Are 'Times a-Changin' For Texas Delegates at the Republican National Convention?

Texas Republicans have led their party one way or another for decades. This week's National Convention has been their last hurrah—for now. Jodi Breisler reports from St. Paul.

Texas delegates at the Republican National Convention are hard to miss. In matching light cowboy hats, and a different coordinating shirt, scarf or tie each day- they are a force to be reckoned with. On their final night, Pasadena delegate Rex Teter wore more than just his requisite Lone Star flag shirt and dungarees.

"Bush 2004 cowboy boots- it's got the state of Texas emblem in the middle of them. I've got good ol' blue jeans. I've got my Rex supports McCain-Palin, McCain Country First button.

Bob Long of Bastrop is the Chaplain for the Texas Delegation. He says all the other delegates look to Texas for leadership.

"We're the second largest delegation here and Texas has always been special. Everybody wants our stuff. You know, they want to know, do you have a Texas pin to give us? People look to Texas. And one of the things, Texas has the most conservative platform in the nation, and the national platform this time is very close to the Texas platform. And we're excited about that."

That being said, leadership at the top of the GOP is starting shift. Both Bush Presidents, and former House Majority Leaders Dick Armey and Tom DeLay have epitomized Texan dominance in the Republican Party. But 'times are a-changin.' The embattled DeLay was only seen at events outside of the official convention. Nelva Urick of Alvin was disappointed she missed him.

"I haven't seen Tom DeLay. I hope he''s here. He's a very good friend of mine. He was our Congressman. Very proud of him. We stand behind him."

Not everyone feels the same way. The former Sugar Land Congressman has not been welcomed by the McCain camp. But DeLay is not the only one who has lost some of the spotlight. Texas Governor Rick Perry was scheduled to address the Convention along with President Bush on Monday night. Both cancelled to deal with Hurricane Gustav. Texas Senator Kay Bailey Hutchison was supposed to speak Wednesday, but was bumped to Thursday. Then she was scratched altogether to fit in other speakers whose slots had been cancelled due to the Hurricane. Senator John Cornyn left the Convention Monday morning. Now it's states like Arizona and Alaska who provide the national leaders. Pasadena delegate Teter says Texas will rise again.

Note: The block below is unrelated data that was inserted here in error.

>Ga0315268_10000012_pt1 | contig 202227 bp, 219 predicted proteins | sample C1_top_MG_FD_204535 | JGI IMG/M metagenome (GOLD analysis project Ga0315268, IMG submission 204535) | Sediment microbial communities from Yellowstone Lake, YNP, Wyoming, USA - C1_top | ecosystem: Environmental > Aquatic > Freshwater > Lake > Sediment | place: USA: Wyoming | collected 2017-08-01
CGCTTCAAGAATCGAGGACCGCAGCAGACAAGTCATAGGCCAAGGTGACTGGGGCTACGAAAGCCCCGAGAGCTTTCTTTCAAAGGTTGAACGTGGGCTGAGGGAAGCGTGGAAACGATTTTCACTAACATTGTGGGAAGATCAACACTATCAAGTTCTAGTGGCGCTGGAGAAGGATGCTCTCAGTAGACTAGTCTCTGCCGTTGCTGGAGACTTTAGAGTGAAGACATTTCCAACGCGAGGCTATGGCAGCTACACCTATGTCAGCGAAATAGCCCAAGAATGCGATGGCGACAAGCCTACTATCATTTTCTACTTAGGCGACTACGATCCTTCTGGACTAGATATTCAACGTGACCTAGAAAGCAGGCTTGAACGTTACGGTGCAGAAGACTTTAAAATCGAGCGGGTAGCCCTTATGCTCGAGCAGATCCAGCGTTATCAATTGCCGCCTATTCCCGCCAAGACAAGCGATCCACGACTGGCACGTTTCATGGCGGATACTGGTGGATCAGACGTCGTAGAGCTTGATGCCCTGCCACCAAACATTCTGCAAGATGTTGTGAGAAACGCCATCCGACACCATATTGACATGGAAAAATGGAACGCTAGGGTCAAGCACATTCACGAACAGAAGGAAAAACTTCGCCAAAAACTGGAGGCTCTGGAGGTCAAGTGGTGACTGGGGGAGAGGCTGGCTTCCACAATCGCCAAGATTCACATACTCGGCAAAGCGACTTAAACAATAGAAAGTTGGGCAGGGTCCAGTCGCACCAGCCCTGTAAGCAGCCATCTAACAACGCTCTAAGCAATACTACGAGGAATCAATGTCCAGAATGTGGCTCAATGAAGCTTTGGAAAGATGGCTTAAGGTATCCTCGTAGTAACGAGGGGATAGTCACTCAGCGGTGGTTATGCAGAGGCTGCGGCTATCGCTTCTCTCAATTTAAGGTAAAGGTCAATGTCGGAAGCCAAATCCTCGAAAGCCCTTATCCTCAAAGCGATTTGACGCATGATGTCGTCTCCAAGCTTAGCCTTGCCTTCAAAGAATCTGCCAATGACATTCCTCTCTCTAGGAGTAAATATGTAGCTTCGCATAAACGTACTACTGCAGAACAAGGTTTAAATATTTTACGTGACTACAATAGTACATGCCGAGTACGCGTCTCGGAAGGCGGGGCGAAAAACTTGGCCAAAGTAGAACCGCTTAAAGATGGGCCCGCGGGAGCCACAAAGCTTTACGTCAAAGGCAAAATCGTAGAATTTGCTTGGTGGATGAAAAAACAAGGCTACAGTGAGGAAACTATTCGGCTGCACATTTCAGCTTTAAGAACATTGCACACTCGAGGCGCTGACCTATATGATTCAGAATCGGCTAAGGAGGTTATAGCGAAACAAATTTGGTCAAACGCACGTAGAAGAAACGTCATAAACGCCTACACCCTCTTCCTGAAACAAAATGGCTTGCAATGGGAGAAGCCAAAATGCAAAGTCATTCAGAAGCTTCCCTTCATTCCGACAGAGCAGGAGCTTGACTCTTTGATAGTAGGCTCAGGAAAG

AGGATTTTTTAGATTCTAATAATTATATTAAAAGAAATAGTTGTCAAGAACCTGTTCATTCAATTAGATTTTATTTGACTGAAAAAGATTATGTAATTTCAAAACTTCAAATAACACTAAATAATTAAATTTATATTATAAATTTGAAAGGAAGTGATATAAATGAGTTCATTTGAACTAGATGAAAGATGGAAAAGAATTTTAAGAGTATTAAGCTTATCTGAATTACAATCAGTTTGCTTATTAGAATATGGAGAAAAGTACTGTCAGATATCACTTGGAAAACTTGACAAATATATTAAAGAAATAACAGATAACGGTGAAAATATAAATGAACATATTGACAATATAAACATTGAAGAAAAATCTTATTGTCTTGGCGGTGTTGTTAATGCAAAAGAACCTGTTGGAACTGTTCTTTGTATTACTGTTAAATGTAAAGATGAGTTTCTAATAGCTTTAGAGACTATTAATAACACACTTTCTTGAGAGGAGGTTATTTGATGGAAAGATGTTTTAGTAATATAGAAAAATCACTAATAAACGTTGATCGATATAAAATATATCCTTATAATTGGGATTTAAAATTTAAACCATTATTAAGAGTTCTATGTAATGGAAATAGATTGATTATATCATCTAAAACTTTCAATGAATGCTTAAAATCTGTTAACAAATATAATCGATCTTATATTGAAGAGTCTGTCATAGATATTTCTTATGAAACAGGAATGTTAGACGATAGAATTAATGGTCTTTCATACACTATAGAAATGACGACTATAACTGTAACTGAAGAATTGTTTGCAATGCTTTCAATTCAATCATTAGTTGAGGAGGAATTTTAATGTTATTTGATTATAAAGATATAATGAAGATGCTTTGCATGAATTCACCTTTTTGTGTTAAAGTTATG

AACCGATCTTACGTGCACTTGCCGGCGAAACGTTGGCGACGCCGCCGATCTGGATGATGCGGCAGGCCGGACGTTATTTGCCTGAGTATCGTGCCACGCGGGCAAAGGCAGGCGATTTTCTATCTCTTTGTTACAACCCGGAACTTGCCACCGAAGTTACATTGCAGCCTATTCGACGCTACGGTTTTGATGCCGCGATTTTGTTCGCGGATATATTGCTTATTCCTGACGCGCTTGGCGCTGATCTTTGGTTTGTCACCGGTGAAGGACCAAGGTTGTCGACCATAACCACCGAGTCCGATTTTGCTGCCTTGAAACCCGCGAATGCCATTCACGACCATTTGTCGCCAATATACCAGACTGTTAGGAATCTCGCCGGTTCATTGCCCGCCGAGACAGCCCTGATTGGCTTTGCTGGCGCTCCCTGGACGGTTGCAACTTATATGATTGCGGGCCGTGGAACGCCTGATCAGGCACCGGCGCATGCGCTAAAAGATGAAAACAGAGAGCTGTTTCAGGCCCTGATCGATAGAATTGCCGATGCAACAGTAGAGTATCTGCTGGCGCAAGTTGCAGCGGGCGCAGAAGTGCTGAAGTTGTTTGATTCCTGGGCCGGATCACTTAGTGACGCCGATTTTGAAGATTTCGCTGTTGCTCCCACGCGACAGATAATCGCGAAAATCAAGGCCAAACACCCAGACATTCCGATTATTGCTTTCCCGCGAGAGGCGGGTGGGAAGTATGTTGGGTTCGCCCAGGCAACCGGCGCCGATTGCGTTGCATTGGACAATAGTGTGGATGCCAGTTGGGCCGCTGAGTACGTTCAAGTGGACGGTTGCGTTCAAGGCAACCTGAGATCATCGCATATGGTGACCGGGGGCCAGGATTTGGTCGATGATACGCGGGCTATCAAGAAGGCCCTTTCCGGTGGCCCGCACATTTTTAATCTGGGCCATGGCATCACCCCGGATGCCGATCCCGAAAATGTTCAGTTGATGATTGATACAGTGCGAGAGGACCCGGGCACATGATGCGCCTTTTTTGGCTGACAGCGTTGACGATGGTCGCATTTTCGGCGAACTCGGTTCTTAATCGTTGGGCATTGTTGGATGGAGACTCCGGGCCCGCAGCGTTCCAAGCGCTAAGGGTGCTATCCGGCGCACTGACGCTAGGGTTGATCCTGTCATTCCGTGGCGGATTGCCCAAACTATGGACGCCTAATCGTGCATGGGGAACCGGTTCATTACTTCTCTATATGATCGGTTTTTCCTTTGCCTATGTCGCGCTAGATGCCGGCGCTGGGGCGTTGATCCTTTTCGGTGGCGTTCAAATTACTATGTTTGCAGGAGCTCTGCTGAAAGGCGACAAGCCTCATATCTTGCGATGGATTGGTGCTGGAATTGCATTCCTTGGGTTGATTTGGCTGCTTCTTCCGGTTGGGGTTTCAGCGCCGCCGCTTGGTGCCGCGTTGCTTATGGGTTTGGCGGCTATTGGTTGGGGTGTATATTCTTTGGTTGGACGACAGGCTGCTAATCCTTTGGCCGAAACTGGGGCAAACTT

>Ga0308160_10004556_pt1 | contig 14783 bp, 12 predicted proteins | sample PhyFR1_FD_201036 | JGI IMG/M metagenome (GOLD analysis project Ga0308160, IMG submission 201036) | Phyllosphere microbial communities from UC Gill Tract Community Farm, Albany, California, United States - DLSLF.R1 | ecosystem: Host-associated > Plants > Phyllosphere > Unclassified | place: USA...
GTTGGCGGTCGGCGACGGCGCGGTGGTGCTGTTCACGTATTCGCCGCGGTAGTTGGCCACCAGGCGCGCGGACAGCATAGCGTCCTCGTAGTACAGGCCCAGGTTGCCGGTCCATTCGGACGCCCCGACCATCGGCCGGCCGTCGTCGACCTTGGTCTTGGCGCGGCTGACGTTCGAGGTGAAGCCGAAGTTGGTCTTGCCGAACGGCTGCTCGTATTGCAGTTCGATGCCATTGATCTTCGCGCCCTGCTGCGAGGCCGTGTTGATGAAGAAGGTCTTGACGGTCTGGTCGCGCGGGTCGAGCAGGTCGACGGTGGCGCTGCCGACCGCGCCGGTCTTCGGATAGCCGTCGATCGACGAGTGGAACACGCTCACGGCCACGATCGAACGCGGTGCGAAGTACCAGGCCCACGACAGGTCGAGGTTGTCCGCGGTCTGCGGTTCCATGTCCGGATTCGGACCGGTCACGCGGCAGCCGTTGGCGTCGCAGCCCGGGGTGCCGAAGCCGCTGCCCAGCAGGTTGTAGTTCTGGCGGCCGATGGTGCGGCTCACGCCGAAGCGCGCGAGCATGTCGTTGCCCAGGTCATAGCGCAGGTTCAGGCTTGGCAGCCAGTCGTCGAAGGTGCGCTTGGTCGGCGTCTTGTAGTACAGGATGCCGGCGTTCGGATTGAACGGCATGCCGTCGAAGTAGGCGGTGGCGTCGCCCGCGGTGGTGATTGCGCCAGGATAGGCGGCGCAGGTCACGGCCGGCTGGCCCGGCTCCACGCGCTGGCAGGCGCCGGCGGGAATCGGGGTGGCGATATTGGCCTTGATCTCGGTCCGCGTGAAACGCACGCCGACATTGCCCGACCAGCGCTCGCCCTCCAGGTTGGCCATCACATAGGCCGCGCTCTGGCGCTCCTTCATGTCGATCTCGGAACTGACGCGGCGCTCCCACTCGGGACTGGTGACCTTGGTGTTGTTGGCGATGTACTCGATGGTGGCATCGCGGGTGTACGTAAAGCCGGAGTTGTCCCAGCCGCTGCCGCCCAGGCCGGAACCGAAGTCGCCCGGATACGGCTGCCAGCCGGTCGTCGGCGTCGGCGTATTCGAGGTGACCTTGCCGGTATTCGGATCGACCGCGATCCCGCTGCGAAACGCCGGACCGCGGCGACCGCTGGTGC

"It'll probably be different, but we have two very strong Texas Senators.  We have a great Congressional Delegation in DC, so I don't think we're gonna be forgotten. I think we're still gonna have influence that hopefully very well recieved and hopefully we'll do it the right way as well. We haven't lost our mojo we're doing well."

McCain has kept a consistent ten point lead in Texas. Senator John Cornyn has been leading his Democratic challenger Rick Noriega by a similar margin. But Democrats say they have a good chance to pick up seats in the legislature. Either way, Texas Republican delegates have led their Convention.

From Capitol News Connection, Jodi Breisler, KUHF-Houston Public Radio.